In May 2014, the FASB issued ASU 2014-09, “Revenue from Contracts with Customers (Topic 606),” and issued subsequent amendments to the initial guidance in August 2015, March 2016, April 2016, May 2016 and December 2016, within ASU 2015-14, ASU 2016-08, ASU 2016-10, ASU 2016-12, ASU 2016-20 and ASU 2017-13 respectively (ASU 2014-09, ASU 2015-14, ASU 2016-08, ASU 2016-10, ASU 2016-12, ASU 2016-20, and ASU 2017-13, collectively, “Topic 606”). Topic 606 supersedes nearly all existing revenue recognition guidance under GAAP. The core principle of Topic 606 is to recognize revenues when promised goods or services are transferred to customers in an amount that reflects the consideration that is expected to be received for those goods or services. Topic 606 defines a five-step process to achieve this core principle and, in doing so, it is possible more judgment and estimates may be required within the revenue recognition process than are required under existing GAAP. These estimates include identifying performance obligations in the contract, estimating the amount of variable consideration to include in the transaction price and allocating the transaction price to each separate performance obligation, among others. The guidance is effective for us as of January 2018, the first interim period within fiscal years beginning on or after December 15, 2017, using either of two methods: (1) retrospective application of Topic 606 to each prior reporting period presented with the option to elect certain practical expedients as defined within Topic 606 or (2) retrospective application of Topic 606 with the cumulative effect of initially applying Topic 606 recognized at the date of initial application and providing certain additional disclosures as defined per Topic 606. We have developed a project plan for the implementation of ASC 606 and all related ASU’s as of the effective date with further analysis planned during the remainder of 2017 to complete the implementation plan. Based on our evaluation of a sample of revenue contracts with customers against the requirements of the standard, we believe that the reporting of revenue as principal (gross) or agent (net) will impact our consolidated financial statements. We may sell advertising that includes placement on third party websites that we currently report on a gross basis as principal due to having latitude in establishing the sales price and bearing credit risk. Under new guidance, we will report this revenue net as agent because the third party is primarily responsible for fulfilling the service. Preliminarily, we plan to adopt Topic 606 pursuant to the modified retrospective application method of Topic 606. We do not believe that there will be a material impact to our revenues upon adoption as the practice of selling advertising on third party websites has not been widely used. We expect this type of sale to grow in popularity in future periods with the net incremental revenue reported in our financials. We continue to evaluate the impact of our pending adoption of Topic 606 and our preliminary assessments are subject to change.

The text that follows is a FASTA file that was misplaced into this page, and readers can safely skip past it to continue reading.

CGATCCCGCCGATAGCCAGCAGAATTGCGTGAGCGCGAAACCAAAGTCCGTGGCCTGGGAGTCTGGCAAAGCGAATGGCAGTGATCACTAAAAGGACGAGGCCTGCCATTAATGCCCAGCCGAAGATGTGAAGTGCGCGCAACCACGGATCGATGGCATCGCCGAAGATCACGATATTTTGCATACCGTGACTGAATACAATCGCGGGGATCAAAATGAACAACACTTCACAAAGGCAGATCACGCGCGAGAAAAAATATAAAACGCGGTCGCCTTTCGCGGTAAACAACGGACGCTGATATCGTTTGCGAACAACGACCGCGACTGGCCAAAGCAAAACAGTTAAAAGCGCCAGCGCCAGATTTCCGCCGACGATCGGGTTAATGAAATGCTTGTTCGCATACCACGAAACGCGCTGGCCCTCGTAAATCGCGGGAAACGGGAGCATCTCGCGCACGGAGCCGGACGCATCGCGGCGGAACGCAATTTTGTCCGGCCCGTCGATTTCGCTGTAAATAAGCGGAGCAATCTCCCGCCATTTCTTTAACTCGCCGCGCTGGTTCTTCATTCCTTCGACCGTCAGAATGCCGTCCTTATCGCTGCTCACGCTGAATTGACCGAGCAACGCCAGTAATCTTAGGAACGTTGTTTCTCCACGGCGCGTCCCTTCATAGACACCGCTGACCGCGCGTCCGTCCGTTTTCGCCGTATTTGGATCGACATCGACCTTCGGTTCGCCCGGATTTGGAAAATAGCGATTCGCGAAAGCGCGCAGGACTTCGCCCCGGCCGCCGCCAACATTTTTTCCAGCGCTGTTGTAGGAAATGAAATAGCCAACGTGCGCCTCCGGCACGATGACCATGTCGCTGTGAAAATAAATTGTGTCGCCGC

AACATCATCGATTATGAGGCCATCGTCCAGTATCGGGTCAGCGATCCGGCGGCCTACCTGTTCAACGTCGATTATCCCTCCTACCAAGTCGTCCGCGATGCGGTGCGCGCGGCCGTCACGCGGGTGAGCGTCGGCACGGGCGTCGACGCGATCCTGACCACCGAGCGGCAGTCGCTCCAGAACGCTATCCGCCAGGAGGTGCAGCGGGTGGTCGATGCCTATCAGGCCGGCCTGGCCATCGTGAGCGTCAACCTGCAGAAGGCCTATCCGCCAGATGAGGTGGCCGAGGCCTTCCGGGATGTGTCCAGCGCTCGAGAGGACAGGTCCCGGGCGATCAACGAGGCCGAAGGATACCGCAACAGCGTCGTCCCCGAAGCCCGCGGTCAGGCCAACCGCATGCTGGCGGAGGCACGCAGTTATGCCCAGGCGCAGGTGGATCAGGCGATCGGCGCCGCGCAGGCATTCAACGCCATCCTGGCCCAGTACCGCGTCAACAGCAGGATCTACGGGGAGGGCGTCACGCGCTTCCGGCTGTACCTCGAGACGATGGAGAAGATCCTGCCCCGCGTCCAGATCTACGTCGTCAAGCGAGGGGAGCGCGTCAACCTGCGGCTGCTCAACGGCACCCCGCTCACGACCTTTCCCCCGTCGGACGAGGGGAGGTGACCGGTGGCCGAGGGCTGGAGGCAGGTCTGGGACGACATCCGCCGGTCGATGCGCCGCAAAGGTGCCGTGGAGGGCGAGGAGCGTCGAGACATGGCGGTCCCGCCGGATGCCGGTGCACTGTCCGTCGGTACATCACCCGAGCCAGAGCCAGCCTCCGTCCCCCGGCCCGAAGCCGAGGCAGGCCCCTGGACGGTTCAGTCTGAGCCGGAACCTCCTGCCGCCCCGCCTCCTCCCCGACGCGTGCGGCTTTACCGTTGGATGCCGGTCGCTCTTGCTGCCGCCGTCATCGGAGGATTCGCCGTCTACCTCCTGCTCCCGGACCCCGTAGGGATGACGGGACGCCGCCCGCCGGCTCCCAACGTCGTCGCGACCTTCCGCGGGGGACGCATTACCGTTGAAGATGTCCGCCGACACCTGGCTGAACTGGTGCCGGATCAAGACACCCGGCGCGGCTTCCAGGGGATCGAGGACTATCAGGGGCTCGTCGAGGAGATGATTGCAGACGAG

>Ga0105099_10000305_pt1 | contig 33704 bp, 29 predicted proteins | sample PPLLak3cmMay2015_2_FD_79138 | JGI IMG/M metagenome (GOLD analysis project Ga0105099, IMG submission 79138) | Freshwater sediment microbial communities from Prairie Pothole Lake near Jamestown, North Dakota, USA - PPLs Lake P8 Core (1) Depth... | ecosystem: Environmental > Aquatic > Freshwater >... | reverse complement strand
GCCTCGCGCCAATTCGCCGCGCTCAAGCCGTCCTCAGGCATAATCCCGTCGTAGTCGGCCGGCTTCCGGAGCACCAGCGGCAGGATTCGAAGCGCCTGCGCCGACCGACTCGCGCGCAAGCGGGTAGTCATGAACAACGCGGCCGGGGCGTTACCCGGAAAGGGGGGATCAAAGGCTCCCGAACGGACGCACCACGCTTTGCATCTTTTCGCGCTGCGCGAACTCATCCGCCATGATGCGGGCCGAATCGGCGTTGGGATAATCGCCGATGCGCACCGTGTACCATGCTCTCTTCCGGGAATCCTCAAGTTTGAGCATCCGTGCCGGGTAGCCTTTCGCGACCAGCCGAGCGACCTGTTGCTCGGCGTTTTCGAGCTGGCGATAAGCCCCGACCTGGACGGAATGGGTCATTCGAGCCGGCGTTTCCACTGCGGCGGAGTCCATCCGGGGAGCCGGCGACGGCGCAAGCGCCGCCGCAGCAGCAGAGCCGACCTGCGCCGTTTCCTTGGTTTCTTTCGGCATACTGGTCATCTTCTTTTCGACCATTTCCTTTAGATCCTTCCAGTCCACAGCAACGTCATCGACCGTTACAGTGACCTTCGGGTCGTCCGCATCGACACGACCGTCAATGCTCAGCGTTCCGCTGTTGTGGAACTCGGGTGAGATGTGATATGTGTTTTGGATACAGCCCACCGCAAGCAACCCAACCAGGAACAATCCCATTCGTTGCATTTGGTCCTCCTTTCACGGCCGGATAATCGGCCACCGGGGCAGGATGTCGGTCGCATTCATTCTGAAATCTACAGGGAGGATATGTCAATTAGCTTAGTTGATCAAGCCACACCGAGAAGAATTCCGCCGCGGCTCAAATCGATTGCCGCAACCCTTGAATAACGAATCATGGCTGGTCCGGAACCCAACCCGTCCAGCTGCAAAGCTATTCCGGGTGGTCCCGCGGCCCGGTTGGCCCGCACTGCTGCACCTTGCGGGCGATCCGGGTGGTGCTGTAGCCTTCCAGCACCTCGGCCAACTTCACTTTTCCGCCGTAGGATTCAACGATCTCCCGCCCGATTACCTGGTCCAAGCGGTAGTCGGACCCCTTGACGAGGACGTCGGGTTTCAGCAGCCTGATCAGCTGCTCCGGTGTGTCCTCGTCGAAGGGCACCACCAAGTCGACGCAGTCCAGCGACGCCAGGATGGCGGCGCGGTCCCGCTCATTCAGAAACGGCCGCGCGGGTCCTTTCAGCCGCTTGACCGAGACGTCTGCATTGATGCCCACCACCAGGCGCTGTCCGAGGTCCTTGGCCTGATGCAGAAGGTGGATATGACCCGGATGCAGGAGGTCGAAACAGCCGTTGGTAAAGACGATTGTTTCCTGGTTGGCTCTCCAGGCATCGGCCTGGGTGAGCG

The entire disclosure for all significant accounting policies of the reporting entity.
Reference 1: http://www.xbrl.org/2003/role/presentationRef